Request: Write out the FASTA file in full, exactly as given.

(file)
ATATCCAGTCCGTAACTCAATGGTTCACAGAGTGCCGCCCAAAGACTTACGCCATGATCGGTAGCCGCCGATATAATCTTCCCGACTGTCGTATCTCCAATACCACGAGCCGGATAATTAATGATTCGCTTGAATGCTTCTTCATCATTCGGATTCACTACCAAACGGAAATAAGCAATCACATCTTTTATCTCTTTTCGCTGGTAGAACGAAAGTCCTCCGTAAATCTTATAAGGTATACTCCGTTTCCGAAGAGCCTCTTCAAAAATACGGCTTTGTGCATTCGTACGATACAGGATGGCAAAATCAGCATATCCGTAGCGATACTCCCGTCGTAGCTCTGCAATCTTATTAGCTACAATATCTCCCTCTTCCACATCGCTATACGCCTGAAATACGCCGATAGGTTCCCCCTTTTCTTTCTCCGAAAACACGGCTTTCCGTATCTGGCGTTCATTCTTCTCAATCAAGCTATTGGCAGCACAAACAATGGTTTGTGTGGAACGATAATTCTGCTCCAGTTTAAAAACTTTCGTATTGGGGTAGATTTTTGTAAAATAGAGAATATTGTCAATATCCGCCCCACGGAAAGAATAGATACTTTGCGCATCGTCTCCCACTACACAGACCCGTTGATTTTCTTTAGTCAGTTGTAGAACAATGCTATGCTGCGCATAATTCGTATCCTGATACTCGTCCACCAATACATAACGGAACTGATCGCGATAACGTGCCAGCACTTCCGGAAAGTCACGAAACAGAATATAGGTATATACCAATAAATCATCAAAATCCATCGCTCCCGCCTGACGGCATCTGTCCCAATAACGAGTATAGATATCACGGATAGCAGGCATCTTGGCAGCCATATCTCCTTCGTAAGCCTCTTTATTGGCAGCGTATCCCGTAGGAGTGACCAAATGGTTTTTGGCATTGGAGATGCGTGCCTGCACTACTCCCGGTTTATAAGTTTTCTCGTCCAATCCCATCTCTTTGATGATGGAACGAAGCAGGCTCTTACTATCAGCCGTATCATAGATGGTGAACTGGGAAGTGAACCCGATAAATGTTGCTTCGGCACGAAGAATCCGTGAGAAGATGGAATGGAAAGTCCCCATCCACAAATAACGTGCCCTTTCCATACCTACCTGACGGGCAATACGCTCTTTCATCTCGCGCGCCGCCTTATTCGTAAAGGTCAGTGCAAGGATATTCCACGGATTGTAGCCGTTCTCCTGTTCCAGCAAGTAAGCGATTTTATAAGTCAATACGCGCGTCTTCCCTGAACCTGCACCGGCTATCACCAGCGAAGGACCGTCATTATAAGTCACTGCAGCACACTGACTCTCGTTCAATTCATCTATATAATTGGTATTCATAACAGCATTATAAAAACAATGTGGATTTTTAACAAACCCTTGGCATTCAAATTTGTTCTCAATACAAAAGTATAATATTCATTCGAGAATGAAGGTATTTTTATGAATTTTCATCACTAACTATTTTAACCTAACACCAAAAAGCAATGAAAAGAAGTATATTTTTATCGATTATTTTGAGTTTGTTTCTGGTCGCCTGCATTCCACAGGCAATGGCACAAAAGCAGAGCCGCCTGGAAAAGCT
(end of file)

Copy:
ATATCCAGTCCGTAACTCAATGGTTCACAGAGTGCCGCCCAAAGACTTACGCCATGATCGGTAGCCGCCGATATAATCTTCCCGACTGTCGTATCTCCAATACCACGAGCCGGATAATTAATGATTCGCTTGAATGCTTCTTCATCATTCGGATTCACTACCAAACGGAAATAAGCAATCACATCTTTTATCTCTTTTCGCTGGTAGAACGAAAGTCCTCCGTAAATCTTATAAGGTATACTCCGTTTCCGAAGAGCCTCTTCAAAAATACGGCTTTGTGCATTCGTACGATACAGGATGGCAAAATCAGCATATCCGTAGCGATACTCCCGTCGTAGCTCTGCAATCTTATTAGCTACAATATCTCCCTCTTCCACATCGCTATACGCCTGAAATACGCCGATAGGTTCCCCCTTTTCTTTCTCCGAAAACACGGCTTTCCGTATCTGGCGTTCATTCTTCTCAATCAAGCTATTGGCAGCACAAACAATGGTTTGTGTGGAACGATAATTCTGCTCCAGTTTAAAAACTTTCGTATTGGGGTAGATTTTTGTAAAATAGAGAATATTGTCAATATCCGCCCCACGGAAAGAATAGATACTTTGCGCATCGTCTCCCACTACACAGACCCGTTGATTTTCTTTAGTCAGTTGTAGAACAATGCTATGCTGCGCATAATTCGTATCCTGATACTCGTCCACCAATACATAACGGAACTGATCGCGATAACGTGCCAGCACTTCCGGAAAGTCACGAAACAGAATATAGGTATATACCAATAAATCATCAAAATCCATCGCTCCCGCCTGACGGCATCTGTCCCAATAACGAGTATAGATATCACGGATAGCAGGCATCTTGGCAGCCATATCTCCTTCGTAAGCCTCTTTATTGGCAGCGTATCCCGTAGGAGTGACCAAATGGTTTTTGGCATTGGAGATGCGTGCCTGCACTACTCCCGGTTTATAAGTTTTCTCGTCCAATCCCATCTCTTTGATGATGGAACGAAGCAGGCTCTTACTATCAGCCGTATCATAGATGGTGAACTGGGAAGTGAACCCGATAAATGTTGCTTCGGCACGAAGAATCCGTGAGAAGATGGAATGGAAAGTCCCCATCCACAAATAACGTGCCCTTTCCATACCTACCTGACGGGCAATACGCTCTTTCATCTCGCGCGCCGCCTTATTCGTAAAGGTCAGTGCAAGGATATTCCACGGATTGTAGCCGTTCTCCTGTTCCAGCAAGTAAGCGATTTTATAAGTCAATACGCGCGTCTTCCCTGAACCTGCACCGGCTATCACCAGCGAAGGACCGTCATTATAAGTCACTGCAGCACACTGACTCTCGTTCAATTCATCTATATAATTGGTATTCATAACAGCATTATAAAAACAATGTGGATTTTTAACAAACCCTTGGCATTCAAATTTGTTCTCAATACAAAAGTATAATATTCATTCGAGAATGAAGGTATTTTTATGAATTTTCATCACTAACTATTTTAACCTAACACCAAAAAGCAATGAAAAGAAGTATATTTTTATCGATTATTTTGAGTTTGTTTCTGGTCGCCTGCATTCCACAGGCAATGGCACAAAAGCAGAGCCGCCTGGAAAAGCT